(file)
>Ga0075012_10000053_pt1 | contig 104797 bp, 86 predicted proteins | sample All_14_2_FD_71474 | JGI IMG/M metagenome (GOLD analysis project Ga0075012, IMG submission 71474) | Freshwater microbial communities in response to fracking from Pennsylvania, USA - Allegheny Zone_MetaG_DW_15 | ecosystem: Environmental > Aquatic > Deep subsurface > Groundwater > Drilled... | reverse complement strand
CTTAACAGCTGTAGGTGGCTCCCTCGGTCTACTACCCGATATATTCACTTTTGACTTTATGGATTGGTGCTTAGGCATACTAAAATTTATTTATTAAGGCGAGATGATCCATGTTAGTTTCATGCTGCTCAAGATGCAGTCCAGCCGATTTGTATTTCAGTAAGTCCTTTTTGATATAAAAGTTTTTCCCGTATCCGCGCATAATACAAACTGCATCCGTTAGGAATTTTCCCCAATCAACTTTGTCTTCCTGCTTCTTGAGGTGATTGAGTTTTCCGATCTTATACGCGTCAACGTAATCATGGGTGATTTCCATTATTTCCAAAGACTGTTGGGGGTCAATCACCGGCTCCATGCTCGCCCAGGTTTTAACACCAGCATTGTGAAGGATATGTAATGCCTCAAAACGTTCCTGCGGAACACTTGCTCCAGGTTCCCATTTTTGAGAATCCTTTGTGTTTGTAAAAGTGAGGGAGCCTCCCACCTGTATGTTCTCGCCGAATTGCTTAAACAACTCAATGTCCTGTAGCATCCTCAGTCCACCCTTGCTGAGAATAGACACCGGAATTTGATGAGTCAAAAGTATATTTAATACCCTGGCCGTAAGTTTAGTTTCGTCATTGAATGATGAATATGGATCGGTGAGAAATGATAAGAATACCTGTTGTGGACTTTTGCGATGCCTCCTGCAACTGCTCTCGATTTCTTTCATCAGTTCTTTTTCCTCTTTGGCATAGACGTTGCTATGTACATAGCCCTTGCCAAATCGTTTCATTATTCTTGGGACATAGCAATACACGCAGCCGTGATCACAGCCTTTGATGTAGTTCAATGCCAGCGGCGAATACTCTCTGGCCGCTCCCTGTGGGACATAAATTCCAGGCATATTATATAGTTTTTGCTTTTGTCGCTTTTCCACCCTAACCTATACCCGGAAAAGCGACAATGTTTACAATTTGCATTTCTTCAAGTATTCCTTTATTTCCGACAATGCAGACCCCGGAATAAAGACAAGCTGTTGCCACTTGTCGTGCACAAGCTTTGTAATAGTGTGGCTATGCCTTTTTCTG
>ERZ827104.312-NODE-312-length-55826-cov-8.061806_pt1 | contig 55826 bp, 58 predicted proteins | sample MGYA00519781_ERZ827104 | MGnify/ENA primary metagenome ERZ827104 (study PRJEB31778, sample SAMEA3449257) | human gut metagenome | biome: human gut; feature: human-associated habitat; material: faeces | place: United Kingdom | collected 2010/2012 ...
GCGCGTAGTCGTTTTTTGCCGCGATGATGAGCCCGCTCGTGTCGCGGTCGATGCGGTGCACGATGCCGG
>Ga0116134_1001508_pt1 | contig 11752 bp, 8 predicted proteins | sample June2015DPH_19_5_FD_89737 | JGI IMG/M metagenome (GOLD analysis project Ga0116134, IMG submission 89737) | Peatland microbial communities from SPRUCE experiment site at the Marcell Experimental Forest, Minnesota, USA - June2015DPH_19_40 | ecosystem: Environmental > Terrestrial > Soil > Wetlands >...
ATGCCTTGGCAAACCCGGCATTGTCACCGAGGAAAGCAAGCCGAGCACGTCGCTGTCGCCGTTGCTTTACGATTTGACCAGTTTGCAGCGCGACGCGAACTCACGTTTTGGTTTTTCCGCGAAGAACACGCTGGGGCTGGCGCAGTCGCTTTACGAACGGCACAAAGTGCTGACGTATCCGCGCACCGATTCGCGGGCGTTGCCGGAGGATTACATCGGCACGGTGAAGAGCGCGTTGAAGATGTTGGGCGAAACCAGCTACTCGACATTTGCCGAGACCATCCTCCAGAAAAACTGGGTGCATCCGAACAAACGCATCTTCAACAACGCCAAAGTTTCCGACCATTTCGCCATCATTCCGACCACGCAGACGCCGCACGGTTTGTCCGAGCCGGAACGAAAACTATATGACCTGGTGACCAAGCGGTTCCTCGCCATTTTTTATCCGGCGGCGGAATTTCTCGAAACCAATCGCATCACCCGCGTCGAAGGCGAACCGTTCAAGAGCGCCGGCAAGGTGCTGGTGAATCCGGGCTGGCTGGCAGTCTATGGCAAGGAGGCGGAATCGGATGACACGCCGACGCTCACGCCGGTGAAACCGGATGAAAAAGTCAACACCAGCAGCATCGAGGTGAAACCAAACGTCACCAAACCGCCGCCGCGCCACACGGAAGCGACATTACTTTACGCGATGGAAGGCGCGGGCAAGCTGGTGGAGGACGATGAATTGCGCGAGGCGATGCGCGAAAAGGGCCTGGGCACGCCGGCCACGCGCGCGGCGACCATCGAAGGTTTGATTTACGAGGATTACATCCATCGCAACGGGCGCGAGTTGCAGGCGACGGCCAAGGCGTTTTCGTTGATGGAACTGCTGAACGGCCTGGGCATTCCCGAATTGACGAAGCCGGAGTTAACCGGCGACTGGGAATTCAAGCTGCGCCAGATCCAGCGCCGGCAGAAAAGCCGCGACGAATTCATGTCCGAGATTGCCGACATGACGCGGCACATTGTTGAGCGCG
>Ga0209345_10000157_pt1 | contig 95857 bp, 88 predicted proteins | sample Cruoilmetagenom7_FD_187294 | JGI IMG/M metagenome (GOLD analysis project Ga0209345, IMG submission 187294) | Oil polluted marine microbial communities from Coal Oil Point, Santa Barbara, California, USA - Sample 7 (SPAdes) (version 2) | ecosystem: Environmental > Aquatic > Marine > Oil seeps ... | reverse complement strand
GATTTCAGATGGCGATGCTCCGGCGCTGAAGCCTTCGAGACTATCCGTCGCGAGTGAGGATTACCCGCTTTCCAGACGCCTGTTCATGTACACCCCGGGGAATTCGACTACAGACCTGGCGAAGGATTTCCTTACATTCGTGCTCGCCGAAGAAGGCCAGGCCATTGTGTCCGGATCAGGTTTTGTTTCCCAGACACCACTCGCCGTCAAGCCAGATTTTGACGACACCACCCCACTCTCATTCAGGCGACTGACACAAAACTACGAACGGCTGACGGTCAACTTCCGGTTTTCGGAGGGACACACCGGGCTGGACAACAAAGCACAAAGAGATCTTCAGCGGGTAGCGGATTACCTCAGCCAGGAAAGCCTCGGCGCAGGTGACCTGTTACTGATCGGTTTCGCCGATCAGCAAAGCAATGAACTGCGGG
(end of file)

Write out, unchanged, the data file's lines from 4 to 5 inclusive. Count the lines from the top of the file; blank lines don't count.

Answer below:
GCGCGTAGTCGTTTTTTGCCGCGATGATGAGCCCGCTCGTGTCGCGGTCGATGCGGTGCACGATGCCGG
>Ga0116134_1001508_pt1 | contig 11752 bp, 8 predicted proteins | sample June2015DPH_19_5_FD_89737 | JGI IMG/M metagenome (GOLD analysis project Ga0116134, IMG submission 89737) | Peatland microbial communities from SPRUCE experiment site at the Marcell Experimental Forest, Minnesota, USA - June2015DPH_19_40 | ecosystem: Environmental > Terrestrial > Soil > Wetlands >...